All this would’ve been borderline playable if the gameplay was authentic and responsive, but sadly that isn’t the case here. Notably, the first-touch responses are exceptional but the gameplay is anything but fluid, with stutters and evident screen tearing sticking out throughout our entire time playing it. It doesn’t end there, as we’re introduced to a whole slew of new problems to tackle. We encountered several bugs, like players and even the football itself disappearing, and players running straight through each other’s bodies as if they were mere holograms.
No matter which player you take control of, every single one of them will blaze past defenders unrealistically no matter what their rating is. This makes every offensive encounter a goal once you figure out the inconsistent shot meter. At the other end of the spectrum, defense doesn’t require much skill either. All you have to do is stand directly in front of the opponent on dribble and you’ll be able to retake possession without breaking a sweat. Fouls are rarely called, which means that you’ll be able to get away with pretty much any aggressive playstyle.
The audio in PES sounds shallow for the most part. The commentary is underwhelming and passive, which is exactly what it shouldn’t be doing. There is no dialogue during Master League cutscenes; you’re instead forced to read subtitles while bland music plays in the background to fill up the silence. Although they’ve put a significant amount of effort to liven the crowd and their chants, they feel as lifeless and one-dimensional as they’ve always felt.
There is a tremendous lack of available game modes whether you’re looking at online or offline play and regrettably, the few that are present aren’t realized particularly well either.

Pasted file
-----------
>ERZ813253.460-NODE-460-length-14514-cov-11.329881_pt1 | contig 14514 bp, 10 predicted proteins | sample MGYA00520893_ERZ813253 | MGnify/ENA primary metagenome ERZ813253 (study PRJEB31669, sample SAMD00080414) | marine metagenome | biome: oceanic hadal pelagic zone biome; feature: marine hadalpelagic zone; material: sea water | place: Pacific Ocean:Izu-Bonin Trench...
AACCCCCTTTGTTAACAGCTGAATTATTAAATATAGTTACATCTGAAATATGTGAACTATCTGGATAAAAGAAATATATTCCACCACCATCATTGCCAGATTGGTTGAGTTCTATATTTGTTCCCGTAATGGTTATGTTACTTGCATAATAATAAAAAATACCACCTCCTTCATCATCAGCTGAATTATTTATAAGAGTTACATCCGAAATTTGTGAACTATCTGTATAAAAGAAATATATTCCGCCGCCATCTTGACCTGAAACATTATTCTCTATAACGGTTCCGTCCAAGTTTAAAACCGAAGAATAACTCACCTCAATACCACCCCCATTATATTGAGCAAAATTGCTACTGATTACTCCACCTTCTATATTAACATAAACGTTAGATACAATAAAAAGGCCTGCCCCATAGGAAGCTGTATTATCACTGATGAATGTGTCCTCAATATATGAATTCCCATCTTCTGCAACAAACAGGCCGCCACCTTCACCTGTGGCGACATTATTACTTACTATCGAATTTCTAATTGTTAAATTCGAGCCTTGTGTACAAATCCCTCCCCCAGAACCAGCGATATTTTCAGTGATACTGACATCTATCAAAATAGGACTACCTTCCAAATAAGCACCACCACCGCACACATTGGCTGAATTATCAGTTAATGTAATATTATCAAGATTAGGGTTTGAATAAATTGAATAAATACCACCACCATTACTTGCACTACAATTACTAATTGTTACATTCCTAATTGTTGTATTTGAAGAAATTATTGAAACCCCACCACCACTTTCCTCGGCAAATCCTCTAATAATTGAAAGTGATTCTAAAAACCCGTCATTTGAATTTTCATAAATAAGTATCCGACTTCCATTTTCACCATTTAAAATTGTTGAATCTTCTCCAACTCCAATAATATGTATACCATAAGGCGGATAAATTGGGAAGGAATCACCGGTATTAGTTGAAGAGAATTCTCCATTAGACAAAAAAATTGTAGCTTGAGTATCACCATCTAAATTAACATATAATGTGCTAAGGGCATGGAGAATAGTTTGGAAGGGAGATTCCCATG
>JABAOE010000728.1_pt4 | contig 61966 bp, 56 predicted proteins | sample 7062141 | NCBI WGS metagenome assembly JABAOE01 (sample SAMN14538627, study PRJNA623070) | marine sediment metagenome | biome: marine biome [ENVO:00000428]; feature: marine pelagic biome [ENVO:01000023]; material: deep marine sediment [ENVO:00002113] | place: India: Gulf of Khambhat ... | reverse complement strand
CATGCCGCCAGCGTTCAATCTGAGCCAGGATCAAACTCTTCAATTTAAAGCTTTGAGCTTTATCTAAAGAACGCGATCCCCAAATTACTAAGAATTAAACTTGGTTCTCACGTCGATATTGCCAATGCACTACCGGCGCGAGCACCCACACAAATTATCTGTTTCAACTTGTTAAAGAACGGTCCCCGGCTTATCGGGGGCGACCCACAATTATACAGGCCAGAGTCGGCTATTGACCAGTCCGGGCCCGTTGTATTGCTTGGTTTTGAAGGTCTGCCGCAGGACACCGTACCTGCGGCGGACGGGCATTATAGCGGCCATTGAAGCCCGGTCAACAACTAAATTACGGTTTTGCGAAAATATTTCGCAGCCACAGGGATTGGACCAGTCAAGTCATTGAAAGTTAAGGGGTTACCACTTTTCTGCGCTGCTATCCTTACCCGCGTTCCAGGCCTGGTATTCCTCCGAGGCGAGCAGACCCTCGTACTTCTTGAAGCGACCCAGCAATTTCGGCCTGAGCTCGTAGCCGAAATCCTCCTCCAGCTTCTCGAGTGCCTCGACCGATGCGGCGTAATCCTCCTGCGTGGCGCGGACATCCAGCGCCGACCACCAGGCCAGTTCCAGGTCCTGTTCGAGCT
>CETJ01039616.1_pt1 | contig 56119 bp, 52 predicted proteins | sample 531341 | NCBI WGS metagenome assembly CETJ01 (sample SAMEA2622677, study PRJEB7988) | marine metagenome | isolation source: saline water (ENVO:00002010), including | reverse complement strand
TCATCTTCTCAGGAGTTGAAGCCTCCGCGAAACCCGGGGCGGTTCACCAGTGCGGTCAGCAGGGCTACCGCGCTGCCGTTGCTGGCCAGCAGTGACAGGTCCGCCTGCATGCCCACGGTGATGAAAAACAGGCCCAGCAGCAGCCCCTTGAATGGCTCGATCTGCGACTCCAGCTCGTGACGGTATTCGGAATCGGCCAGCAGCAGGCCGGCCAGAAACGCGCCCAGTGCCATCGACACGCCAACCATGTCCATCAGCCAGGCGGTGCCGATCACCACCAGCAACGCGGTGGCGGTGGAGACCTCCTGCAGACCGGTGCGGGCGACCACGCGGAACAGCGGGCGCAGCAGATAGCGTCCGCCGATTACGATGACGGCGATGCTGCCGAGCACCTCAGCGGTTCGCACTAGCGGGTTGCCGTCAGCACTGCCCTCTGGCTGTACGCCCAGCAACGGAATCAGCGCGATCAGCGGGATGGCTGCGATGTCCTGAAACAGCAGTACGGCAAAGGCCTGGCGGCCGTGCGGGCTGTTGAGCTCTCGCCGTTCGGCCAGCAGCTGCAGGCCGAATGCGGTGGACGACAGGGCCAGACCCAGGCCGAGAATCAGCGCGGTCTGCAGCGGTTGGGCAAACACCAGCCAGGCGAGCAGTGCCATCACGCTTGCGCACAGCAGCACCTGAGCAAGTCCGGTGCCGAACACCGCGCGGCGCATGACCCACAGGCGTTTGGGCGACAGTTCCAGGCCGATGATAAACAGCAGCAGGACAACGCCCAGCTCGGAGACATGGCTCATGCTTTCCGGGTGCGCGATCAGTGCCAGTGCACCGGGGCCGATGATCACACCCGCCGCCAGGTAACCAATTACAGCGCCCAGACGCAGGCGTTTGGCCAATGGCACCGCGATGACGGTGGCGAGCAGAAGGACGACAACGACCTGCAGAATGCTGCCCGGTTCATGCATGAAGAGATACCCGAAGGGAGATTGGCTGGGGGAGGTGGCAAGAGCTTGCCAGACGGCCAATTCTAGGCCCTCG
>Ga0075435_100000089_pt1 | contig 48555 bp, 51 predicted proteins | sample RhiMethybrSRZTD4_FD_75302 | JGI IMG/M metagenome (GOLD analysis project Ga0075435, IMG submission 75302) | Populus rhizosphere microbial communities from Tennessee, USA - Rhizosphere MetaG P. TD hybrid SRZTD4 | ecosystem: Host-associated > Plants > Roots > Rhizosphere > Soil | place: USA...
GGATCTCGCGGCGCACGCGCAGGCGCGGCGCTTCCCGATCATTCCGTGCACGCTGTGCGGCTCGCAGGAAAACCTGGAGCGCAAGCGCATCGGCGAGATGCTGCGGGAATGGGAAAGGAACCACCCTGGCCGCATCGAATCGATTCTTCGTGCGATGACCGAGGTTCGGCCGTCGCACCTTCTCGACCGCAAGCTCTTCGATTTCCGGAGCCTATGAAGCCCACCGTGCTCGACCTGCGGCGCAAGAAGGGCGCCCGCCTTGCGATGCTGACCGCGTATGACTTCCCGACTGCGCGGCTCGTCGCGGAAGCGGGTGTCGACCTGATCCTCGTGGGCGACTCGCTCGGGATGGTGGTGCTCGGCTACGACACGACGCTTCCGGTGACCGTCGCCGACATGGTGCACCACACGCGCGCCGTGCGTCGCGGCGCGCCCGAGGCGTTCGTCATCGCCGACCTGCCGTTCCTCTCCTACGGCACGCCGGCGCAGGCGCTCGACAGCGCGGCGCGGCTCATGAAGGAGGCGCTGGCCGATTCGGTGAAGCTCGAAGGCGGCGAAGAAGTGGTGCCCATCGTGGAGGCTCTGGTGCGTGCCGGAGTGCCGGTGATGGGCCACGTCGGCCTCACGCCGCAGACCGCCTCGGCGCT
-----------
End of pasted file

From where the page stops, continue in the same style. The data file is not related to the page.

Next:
Perhaps the mode with the highest potential, Master League, is yet to be solidified and lacks much depth, although it seems headed in the right direction. However, their rendition of the build-your-own-team mode, myClub, is a primitive implementation that makes it feel at least a decade old and doesn’t host enough features to make it engaging or enjoyable. Other modes like Become a Legend have been around since forever and don’t bring much to the table either.
Back to the Past
The entire experience feels severely outdated. The design of both the UI and the in-game menus are text-heavy, developers have shifted to a visual format years ago for a reason, and this game is the perfect example why. This makes it extremely difficult and annoying to navigate the menus, especially for players who haven’t been gaming during the PS2-era.
eFootball PES 2021 Season Update Verdict
PES 2021 had the potential to not only be a noteworthy entry in the franchise but in sports games entirely. Unfortunately, due to the poor execution and overall lack of addition to PES 2020, it is lacking.
If you do not own PES 2020, it is a decent football game for PES Fans, who understand the season update they are getting for the excellent price of $29.99.